Students define abstinence and learn the steps to refusing effectively. In small groups, they practice using refusal skills and observe their peers modeling effective refusal skills.
The student will be able to …
|Warm-up||Bell work + 2 minutes|
|Purpose of lesson and definition of abstinence||3 minutes|
|Teach refusal skills||12 minutes|
|Refusal skills scenarios||10 minutes|
|Small-group practice||20 minutes|
|Exit ticket||3 minutes|
Most high school students are abstinent.
There are times in everyone’s life when abstaining from sex is the healthiest choice.
Choosing abstinence means a person doesn’t have to worry about pregnancy or STDs.
Teens who choose not to have sex have many strategies to help them be abstinent.
Standard 1: Students will comprehend concepts related to health promotion and disease prevention to enhance health.
Standard 4: Students will demonstrate the ability to use interpersonal communication skills to enhance health and avoid or reduce health risks.
Standard 7: Students will demonstrate the ability to practice health-enhancing behaviors and avoid or reduce health risks.
Supporting young people to be abstinent is an important component of teen pregnancy and STD prevention. The FLASH curriculum’s approach to abstinence has benefited greatly from recent research on abstinence education. The FLASH curriculum encourages positive attitudes and positive peer norms about abstinence, builds confidence to remain abstinent, teaches refusal skills, avoids denigrating condoms and birth control, and avoids putting down students who are sexually active.1, 2, 3
Research has shown that most abstinence-only programs are ineffective and can have negative effects on teens’ sexual health and behavior. These programs do not delay sexual initiation, reduce the number of sexual partners, or increase abstinence.4 Some actually decrease contraception and condom use when teens do have sex, and decrease the likelihood of STD testing and treatment.5, 6, 7, The FLASH curriculum seeks to avoid these unintended outcomes by employing a different approach, relying heavily on recent research about abstinence programs with positive outcomes.1,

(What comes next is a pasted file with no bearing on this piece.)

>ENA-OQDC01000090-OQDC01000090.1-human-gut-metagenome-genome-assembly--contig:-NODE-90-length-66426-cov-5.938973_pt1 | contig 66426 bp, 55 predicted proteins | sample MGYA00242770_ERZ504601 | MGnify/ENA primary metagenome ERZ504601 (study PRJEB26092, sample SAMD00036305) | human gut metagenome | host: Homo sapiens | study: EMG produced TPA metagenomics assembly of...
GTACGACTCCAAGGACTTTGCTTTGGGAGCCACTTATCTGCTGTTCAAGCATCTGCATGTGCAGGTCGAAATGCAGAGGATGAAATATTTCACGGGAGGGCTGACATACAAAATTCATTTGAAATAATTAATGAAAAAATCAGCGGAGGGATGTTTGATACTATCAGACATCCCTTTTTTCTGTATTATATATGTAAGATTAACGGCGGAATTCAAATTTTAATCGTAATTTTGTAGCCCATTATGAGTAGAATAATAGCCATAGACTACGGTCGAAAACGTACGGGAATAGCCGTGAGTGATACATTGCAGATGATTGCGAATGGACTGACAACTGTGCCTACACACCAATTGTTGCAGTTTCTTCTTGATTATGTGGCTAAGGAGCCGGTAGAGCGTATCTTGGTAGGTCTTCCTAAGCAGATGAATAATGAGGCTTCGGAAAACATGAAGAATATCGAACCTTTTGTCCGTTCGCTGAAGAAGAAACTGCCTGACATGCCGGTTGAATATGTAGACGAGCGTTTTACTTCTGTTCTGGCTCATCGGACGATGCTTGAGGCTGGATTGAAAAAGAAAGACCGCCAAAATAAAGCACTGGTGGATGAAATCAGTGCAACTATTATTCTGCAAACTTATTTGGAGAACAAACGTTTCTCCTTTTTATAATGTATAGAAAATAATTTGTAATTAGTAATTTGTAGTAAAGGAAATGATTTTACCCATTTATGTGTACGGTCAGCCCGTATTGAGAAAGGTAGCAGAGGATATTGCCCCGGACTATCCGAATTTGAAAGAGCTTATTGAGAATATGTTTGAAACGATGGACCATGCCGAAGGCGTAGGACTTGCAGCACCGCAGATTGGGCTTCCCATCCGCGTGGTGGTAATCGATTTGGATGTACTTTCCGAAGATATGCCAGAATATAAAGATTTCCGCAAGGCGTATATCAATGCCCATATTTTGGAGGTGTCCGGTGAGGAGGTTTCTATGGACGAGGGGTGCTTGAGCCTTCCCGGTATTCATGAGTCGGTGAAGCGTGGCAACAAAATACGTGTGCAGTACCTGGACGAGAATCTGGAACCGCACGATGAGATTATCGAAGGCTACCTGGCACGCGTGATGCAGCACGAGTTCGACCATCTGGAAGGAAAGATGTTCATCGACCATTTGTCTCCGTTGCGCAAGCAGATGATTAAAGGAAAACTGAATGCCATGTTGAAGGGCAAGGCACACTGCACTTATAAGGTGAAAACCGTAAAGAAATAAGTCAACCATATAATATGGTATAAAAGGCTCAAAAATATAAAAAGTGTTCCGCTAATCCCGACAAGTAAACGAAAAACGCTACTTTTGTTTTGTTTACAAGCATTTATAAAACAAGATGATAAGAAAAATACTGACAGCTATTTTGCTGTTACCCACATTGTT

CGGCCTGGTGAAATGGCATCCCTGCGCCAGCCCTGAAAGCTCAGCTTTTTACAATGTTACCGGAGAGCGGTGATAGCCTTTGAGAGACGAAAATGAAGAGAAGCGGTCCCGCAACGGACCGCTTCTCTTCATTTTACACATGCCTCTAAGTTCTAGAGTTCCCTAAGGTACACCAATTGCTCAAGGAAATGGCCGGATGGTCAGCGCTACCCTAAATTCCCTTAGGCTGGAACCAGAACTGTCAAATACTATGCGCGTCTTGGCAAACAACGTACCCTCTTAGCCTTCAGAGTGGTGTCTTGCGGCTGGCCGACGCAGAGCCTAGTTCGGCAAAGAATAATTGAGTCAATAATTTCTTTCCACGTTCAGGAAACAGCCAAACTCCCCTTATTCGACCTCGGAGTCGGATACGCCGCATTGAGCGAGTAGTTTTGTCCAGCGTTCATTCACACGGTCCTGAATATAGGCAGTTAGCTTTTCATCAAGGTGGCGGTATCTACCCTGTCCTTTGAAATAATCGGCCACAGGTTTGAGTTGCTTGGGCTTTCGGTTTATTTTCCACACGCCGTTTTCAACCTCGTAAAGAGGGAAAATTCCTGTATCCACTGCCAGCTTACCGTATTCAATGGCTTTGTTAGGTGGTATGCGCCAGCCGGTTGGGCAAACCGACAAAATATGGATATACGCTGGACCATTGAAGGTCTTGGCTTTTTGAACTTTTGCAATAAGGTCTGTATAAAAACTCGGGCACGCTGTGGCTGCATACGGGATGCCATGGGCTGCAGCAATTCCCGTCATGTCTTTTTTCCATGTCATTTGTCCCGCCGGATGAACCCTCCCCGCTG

Gender stereotypes are intentionally avoided throughout the abstinence lesson in an effort to support the sexual violence prevention goals of the curriculum.
1. Jemmott, J.B., Jemmott, L.S. & Fong, G.T. (2009). Efficacy of a theory-based abstinence-only intervention over 24 months: A randomized control trial with young adolescents. Archives of Pediatrics and Adolescent Medicine, 164, 2, 152-159.
2. Alford, S. (2003). Science and success: Sex education and other programs that work to prevent teen pregnancy, HIV & sexually transmitted infections. Washington, DC: Advocates for Youth.
3. Alford, S. (2008). Science and success, second edition: Programs that work to prevent teen pregnancy, HIV & sexually transmitted infections. Washington, DC: Advocates for Youth.
4. Kirby, D. (2007). Emerging answers 2007: Research findings on programs to reduce teen pregnancy and sexually transmitted diseases. Washington, DC: The National Campaign to Prevent Teen and Unplanned Pregnancy.
5. U.S. House of Representatives, Committee on Government Reform. (2004). The Content of Federally Funded Abstinence-Only Education Programs. Prepared for Rep. Henry A. Waxman. Washington, DC.
6. Bearman, P., & Brückner, H. (2004). Promising the future: Virginity pledges and the transition to first intercourse. American Journal of Sociology, 106, 4, 859-912.
7. Bearman, P., & Brückner, H. (2005). After the promise: The STD consequences of adolescent virginity pledges. Journal of Adolescent Health, 36, 4, 271-272.